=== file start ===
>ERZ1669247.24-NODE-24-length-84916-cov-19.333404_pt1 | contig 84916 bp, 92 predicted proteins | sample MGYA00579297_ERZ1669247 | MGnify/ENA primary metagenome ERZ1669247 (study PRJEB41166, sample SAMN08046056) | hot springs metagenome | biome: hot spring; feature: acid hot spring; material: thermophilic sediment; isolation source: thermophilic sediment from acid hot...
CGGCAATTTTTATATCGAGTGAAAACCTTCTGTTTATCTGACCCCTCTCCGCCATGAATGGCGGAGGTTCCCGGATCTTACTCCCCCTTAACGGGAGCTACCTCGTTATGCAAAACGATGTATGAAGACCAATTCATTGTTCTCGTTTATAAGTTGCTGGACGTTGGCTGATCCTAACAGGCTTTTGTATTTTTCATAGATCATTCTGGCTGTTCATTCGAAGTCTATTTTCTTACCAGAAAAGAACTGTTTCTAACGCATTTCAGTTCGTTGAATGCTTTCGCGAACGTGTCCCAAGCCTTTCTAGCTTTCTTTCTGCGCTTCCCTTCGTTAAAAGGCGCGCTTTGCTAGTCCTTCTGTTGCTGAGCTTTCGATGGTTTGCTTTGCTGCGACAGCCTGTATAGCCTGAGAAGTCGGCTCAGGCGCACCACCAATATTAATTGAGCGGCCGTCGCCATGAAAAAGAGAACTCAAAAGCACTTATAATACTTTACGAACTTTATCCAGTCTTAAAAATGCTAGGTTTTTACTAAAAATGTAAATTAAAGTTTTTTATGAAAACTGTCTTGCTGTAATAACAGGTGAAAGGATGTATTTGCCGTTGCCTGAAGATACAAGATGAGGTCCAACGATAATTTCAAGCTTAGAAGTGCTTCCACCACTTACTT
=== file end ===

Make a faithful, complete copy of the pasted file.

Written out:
>ERZ1669247.24-NODE-24-length-84916-cov-19.333404_pt1 | contig 84916 bp, 92 predicted proteins | sample MGYA00579297_ERZ1669247 | MGnify/ENA primary metagenome ERZ1669247 (study PRJEB41166, sample SAMN08046056) | hot springs metagenome | biome: hot spring; feature: acid hot spring; material: thermophilic sediment; isolation source: thermophilic sediment from acid hot...
CGGCAATTTTTATATCGAGTGAAAACCTTCTGTTTATCTGACCCCTCTCCGCCATGAATGGCGGAGGTTCCCGGATCTTACTCCCCCTTAACGGGAGCTACCTCGTTATGCAAAACGATGTATGAAGACCAATTCATTGTTCTCGTTTATAAGTTGCTGGACGTTGGCTGATCCTAACAGGCTTTTGTATTTTTCATAGATCATTCTGGCTGTTCATTCGAAGTCTATTTTCTTACCAGAAAAGAACTGTTTCTAACGCATTTCAGTTCGTTGAATGCTTTCGCGAACGTGTCCCAAGCCTTTCTAGCTTTCTTTCTGCGCTTCCCTTCGTTAAAAGGCGCGCTTTGCTAGTCCTTCTGTTGCTGAGCTTTCGATGGTTTGCTTTGCTGCGACAGCCTGTATAGCCTGAGAAGTCGGCTCAGGCGCACCACCAATATTAATTGAGCGGCCGTCGCCATGAAAAAGAGAACTCAAAAGCACTTATAATACTTTACGAACTTTATCCAGTCTTAAAAATGCTAGGTTTTTACTAAAAATGTAAATTAAAGTTTTTTATGAAAACTGTCTTGCTGTAATAACAGGTGAAAGGATGTATTTGCCGTTGCCTGAAGATACAAGATGAGGTCCAACGATAATTTCAAGCTTAGAAGTGCTTCCACCACTTACTT